title: Vic Templar Does His Chunkers
author: Vic Templar 
genre: prose

publication date: February 2009
format: size (mms) h: 200 w: 140 perfect bound card cover 64 pages


Vic Templar does his what…?

Postcards from a life that echoes those of Larry David, Rupert Pupkin and Billy Liar; written under the influence of Keith Waterhouse, John Fante, Jimi Hendrix, several thousand cups of tea, a can of Guinness and the heady aroma of creosote.

Vic plays a round of golf with Tibetan monks…is puzzled by the phrase ‘Women’s Frog Race’…completely forgets the name of his best friend…salutes the penguin who is commander of the Norwegian Army…discusses the perfect cuppa with George Orwell…has a play broadcast by the BBC…allows a sock monkey called Ralph to write his own chapter…

Bobby Charlton used to empty Vic’s dustbin…
‘When I was four there was no job on earth I wanted to do more than hang out with Bobby Charlton and watch a hungry dustbin lorry gorge itself all day long. Yet, by six I wanted to be a soldier, by eight an archaeologist, ten a journalist, twelve a gardener, and by seventeen I didn't have the foggiest and still haven't 26 years further on’.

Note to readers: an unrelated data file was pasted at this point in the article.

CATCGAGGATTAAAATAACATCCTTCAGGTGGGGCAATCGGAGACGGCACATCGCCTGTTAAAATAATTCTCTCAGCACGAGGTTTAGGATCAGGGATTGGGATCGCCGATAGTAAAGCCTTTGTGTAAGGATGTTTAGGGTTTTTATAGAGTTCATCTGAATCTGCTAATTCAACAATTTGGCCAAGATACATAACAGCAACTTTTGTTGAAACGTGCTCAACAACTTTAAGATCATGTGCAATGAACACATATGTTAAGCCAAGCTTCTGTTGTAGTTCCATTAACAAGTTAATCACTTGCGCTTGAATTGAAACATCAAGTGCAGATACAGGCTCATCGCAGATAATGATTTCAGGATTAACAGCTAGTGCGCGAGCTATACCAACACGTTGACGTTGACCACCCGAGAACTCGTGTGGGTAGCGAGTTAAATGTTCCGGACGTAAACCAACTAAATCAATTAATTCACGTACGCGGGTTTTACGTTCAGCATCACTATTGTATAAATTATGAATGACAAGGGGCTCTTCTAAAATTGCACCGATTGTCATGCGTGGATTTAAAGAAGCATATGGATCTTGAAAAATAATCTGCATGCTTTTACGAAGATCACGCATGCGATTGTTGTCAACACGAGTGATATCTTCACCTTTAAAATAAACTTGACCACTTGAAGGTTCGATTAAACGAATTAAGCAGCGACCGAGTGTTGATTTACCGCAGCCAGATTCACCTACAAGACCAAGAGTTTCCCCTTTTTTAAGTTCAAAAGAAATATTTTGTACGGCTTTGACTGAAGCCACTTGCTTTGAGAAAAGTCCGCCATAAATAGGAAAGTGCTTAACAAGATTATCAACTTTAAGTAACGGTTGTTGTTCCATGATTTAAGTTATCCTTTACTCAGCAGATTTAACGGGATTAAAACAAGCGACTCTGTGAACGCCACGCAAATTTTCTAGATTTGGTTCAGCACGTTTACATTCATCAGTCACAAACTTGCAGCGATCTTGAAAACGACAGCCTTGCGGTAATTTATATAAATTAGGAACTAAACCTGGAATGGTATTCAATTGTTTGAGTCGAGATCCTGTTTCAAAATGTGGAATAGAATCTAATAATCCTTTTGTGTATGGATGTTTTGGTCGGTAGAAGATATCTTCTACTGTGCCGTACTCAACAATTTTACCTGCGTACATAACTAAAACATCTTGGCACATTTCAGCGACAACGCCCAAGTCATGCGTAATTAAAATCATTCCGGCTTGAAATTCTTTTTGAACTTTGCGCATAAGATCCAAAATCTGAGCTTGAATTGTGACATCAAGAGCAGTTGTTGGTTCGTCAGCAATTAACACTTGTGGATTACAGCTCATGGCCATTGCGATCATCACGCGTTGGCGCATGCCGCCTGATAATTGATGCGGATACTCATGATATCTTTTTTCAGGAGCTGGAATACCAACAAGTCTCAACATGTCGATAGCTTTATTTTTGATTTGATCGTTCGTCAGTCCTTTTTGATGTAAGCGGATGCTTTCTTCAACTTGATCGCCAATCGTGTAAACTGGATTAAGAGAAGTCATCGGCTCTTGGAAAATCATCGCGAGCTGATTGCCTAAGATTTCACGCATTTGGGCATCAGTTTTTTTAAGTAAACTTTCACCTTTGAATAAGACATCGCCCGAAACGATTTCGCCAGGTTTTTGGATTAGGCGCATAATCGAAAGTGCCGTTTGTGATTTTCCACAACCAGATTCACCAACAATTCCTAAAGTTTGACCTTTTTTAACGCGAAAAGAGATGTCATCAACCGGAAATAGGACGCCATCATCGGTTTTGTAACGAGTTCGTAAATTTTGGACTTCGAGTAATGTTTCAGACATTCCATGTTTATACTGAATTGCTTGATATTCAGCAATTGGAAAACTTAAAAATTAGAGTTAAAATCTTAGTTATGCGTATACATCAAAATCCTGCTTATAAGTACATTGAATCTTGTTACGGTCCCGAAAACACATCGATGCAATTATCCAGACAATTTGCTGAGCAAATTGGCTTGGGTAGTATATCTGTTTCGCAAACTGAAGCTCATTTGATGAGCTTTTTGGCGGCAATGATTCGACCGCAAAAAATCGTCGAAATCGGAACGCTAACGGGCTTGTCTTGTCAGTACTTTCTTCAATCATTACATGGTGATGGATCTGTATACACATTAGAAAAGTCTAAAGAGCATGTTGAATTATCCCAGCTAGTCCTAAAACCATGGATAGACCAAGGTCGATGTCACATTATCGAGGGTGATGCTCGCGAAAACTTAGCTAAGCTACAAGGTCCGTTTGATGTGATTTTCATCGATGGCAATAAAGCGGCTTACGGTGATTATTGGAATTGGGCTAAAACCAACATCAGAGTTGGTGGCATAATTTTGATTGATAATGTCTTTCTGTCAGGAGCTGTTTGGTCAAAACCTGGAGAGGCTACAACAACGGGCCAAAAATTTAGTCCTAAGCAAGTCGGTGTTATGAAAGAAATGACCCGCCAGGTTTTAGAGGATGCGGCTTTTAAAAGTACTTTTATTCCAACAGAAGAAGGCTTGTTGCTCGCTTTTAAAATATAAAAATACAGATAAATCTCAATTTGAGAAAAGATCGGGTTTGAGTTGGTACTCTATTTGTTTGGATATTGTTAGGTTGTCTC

Vic gets the hang of life in Australia …
‘A night in with Gerald, Martin and Lucio watching all three Godfather videos back-to-back with two slabs of Cascade Premium or Boags is 'doing the Boys Thing'. Anything involving beers and Robert De Niro is 'doing the Boys Thing'. Anything involving beers, Robert De Niro and cigars is 'doing the Whole Boys Thing'.’

Vic Templar is a writer who lives in London but was born in Kent. This is his fifth chapbook. His debut novel, Taking Candy from a Dog, a fictionalised account of his childhood is seeking a publisher. He also writes about music for popjunkietv.com. and blogs on www.myspace.com/victemplar

“Vic Templar digs out the kind of narratives that we usually only allow to go on in our heads, sprinkling them with odd pieces of slang, childhood memories, grandparents' wisdom and the kind of information only found on the back of obscure football cards that still smell of bubble gum. Often funny and always quietly touching, his short stories cast children as adults and allow adults to revisit the freedom of childhood, ignoring the call to be cool and instead making for a joyous read that is as likely to include references to naval trivia as it is to mention 1970s pop stars or wasps”.
-Iain Aitch, author of A Fete Worse Than Death & We're British, Innit

edition: 1st 100 signed and numbered by the author
isbn-10: 1-906099-13-8
isbn-13: 978-1-906099-13-8